Melody: What I find very funny is that growing up—because we’re so spread apart [in age]—none of us were ever at the same school together at the same time. We never crossed paths and then all of a sudden we converge!
Dawn: And three of us live in the same city—the city our grandfather built back in the 70s, which is insane. I wish he were still alive and could hear this story.
Melody: I think a lot of it has to do with the culture at Walmart. If I didn’t feel that it was a great company, I never would have said, ‘Hey Dawn, you should start applying to jobs here because I think you’re going to love it.’ Walmart has given us tons of opportunity to make this all come together. If it wasn’t this great of a company, I don’t think all of us would be here still.
Dawn: I’m sure you guys all see this too, but we see a lot of people here where their brother-in-law works here, or their cousin, their sister.
Melody: It’s huge family company.
Crystal: It makes it better to work here.
Alex: It’s more personal.
Dawn: And it’s more than just the family aspect. You can do more here than anywhere else. If you’re the type of person that wants to really make a difference in the world, you can use your engineering skills, your way of thought and your problem solving skills to come problem solve with the best company in the world.
So, what do you guys have in common that make you all ideal Walmart employees and Georgia Tech students, but also what is different about each of you that makes you individually good at your jobs?
Melody: We share our mom and dad and their personalities. We mimic them to a T, almost to a fault sometimes. Even though we told ourselves, growing up—
Crystal: That we weren’t going to!
[At this point, everyone bursts into laughter again.]
Melody: My mom is just so passionate. She has drive. She’s gung-ho. I think all of us get that from her. Then, my dad is the voice of reason, the logical one.
Dawn: I think it’s the art-science mix. I believe in that whole-heartedly. I think all of us can say we’re really good students. We’re all gifted students. We’re all AP students. I think we had very diverse backgrounds. We weren’t just science; we weren’t just English; we weren’t just history. Walmart—better than any company I have ever worked for—actually utilizes your full potential, your full skillset, as opposed to just treating you as your degree. I think that’s what is so amazing. I also think the reason why we have the art and science blend is [because of Mom and Dad], we also have the culture blend. Our dad is an immigrant. He left in the middle of the night, after the fall of Saigon, from his country to start a whole new life here. I mean, I can’t even imagine what that was like—putting himself through school, learning the language, my mom working and him going to two colleges and working at the same time when we were little. It instilled in us a huge amount of work ethic. I think all of us, a lot of the reason why we are so passionate about we do and why we do things with so much excellence and we have been able to succeed at Walmart, is that, not only are we doing this for ourselves, but for the hard work our parents did for us so that we would have better lives. We wouldn’t want to dishonor them. I think that’s probably our biggest commonality.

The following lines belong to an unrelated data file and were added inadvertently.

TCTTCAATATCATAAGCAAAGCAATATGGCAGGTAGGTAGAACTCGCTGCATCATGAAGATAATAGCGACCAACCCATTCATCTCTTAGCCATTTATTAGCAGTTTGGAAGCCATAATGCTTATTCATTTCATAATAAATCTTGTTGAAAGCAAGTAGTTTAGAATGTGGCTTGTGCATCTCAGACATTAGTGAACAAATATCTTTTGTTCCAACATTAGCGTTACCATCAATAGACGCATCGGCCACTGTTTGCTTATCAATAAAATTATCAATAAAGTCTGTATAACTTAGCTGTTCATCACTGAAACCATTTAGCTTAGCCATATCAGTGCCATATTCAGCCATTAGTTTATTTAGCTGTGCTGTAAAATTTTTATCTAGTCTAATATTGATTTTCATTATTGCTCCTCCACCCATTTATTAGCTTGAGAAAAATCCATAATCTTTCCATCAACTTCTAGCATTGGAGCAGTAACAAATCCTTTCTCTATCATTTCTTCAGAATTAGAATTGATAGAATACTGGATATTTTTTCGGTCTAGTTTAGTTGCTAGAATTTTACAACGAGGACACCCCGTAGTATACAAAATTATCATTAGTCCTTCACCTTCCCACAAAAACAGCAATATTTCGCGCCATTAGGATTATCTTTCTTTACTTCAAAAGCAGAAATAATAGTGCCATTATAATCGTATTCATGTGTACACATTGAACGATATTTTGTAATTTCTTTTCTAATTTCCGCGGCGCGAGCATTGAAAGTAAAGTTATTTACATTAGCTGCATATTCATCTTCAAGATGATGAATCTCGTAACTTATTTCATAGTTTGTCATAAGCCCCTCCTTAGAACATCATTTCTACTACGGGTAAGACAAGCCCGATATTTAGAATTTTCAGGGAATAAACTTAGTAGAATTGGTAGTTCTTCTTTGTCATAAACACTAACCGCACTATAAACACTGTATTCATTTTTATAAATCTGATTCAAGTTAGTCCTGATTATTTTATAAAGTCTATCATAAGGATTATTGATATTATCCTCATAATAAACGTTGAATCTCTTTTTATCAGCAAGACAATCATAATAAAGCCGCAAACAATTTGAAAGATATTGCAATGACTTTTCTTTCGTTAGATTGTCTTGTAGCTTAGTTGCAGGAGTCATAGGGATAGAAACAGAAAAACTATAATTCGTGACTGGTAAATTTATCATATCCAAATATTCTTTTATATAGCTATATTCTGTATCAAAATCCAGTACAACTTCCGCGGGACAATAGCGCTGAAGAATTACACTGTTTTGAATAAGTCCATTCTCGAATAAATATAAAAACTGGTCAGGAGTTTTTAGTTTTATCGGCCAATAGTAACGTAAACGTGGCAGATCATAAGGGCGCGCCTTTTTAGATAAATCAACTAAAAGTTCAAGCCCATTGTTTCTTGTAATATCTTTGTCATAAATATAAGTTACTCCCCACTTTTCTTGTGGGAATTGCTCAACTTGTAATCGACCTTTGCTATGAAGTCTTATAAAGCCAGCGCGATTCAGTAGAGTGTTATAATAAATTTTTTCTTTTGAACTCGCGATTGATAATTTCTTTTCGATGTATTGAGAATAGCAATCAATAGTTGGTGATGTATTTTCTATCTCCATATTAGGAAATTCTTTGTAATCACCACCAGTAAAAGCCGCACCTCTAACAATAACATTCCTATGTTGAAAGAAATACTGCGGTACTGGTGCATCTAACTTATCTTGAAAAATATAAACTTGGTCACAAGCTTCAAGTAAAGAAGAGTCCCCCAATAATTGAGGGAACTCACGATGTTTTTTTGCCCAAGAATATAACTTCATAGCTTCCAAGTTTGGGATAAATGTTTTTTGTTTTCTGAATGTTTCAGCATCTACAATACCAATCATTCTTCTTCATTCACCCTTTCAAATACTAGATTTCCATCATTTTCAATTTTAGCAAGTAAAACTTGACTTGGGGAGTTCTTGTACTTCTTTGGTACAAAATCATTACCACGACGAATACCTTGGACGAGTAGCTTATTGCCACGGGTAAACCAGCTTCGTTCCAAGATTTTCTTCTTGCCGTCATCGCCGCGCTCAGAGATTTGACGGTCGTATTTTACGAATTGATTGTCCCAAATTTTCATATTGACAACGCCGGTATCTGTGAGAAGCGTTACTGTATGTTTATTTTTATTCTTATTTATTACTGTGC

Melody: It’s funny for us all to sit here and think about it because we really don’t talk about it.
Dawn: It’s kind of mushy and weird.
Alex: I think it’s funny. When I was reading the book by Sam [Walton], he mentioned that he was worried Walmart would lose its team aspect, its family aspect. I think we are keeping that legacy alive.
Safe to say, the Phan family is indeed keeping the family aspect of Walmart alive. Although they have a lot in common, they are each individually driven to succeed and, more than that, to make a positive impact on the world. Why would you recommend a job at Walmart to a friend or family member? Let us know on our Facebook page!